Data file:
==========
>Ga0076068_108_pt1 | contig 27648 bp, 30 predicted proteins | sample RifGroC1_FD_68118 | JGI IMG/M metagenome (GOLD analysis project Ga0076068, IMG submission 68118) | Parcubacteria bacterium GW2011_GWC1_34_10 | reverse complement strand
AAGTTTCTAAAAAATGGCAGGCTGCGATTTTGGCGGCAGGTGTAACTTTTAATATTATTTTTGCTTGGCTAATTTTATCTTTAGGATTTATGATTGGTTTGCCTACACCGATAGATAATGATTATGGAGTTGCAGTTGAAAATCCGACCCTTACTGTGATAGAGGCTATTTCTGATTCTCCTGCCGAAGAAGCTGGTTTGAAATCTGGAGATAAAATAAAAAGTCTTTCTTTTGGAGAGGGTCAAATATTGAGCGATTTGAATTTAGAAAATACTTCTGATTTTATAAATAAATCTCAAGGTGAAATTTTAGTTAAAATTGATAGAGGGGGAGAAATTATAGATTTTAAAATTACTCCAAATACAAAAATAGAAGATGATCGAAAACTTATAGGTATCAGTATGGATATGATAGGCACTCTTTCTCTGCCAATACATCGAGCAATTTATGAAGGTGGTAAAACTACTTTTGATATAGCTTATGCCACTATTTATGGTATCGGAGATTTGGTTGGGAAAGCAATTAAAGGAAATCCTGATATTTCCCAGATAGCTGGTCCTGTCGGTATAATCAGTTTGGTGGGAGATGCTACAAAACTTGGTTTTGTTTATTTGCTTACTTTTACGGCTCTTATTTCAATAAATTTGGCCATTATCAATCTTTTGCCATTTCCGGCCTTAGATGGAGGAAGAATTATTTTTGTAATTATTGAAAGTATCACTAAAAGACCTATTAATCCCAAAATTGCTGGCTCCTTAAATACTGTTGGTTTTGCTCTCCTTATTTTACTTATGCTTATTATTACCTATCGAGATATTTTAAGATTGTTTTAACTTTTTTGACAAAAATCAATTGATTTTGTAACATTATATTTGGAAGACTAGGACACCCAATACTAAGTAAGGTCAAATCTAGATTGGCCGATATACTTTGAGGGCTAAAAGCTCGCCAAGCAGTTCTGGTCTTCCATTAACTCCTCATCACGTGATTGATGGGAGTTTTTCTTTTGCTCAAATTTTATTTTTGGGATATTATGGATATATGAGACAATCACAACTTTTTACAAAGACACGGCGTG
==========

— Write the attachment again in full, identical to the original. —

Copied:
>Ga0076068_108_pt1 | contig 27648 bp, 30 predicted proteins | sample RifGroC1_FD_68118 | JGI IMG/M metagenome (GOLD analysis project Ga0076068, IMG submission 68118) | Parcubacteria bacterium GW2011_GWC1_34_10 | reverse complement strand
AAGTTTCTAAAAAATGGCAGGCTGCGATTTTGGCGGCAGGTGTAACTTTTAATATTATTTTTGCTTGGCTAATTTTATCTTTAGGATTTATGATTGGTTTGCCTACACCGATAGATAATGATTATGGAGTTGCAGTTGAAAATCCGACCCTTACTGTGATAGAGGCTATTTCTGATTCTCCTGCCGAAGAAGCTGGTTTGAAATCTGGAGATAAAATAAAAAGTCTTTCTTTTGGAGAGGGTCAAATATTGAGCGATTTGAATTTAGAAAATACTTCTGATTTTATAAATAAATCTCAAGGTGAAATTTTAGTTAAAATTGATAGAGGGGGAGAAATTATAGATTTTAAAATTACTCCAAATACAAAAATAGAAGATGATCGAAAACTTATAGGTATCAGTATGGATATGATAGGCACTCTTTCTCTGCCAATACATCGAGCAATTTATGAAGGTGGTAAAACTACTTTTGATATAGCTTATGCCACTATTTATGGTATCGGAGATTTGGTTGGGAAAGCAATTAAAGGAAATCCTGATATTTCCCAGATAGCTGGTCCTGTCGGTATAATCAGTTTGGTGGGAGATGCTACAAAACTTGGTTTTGTTTATTTGCTTACTTTTACGGCTCTTATTTCAATAAATTTGGCCATTATCAATCTTTTGCCATTTCCGGCCTTAGATGGAGGAAGAATTATTTTTGTAATTATTGAAAGTATCACTAAAAGACCTATTAATCCCAAAATTGCTGGCTCCTTAAATACTGTTGGTTTTGCTCTCCTTATTTTACTTATGCTTATTATTACCTATCGAGATATTTTAAGATTGTTTTAACTTTTTTGACAAAAATCAATTGATTTTGTAACATTATATTTGGAAGACTAGGACACCCAATACTAAGTAAGGTCAAATCTAGATTGGCCGATATACTTTGAGGGCTAAAAGCTCGCCAAGCAGTTCTGGTCTTCCATTAACTCCTCATCACGTGATTGATGGGAGTTTTTCTTTTGCTCAAATTTTATTTTTGGGATATTATGGATATATGAGACAATCACAACTTTTTACAAAGACACGGCGTG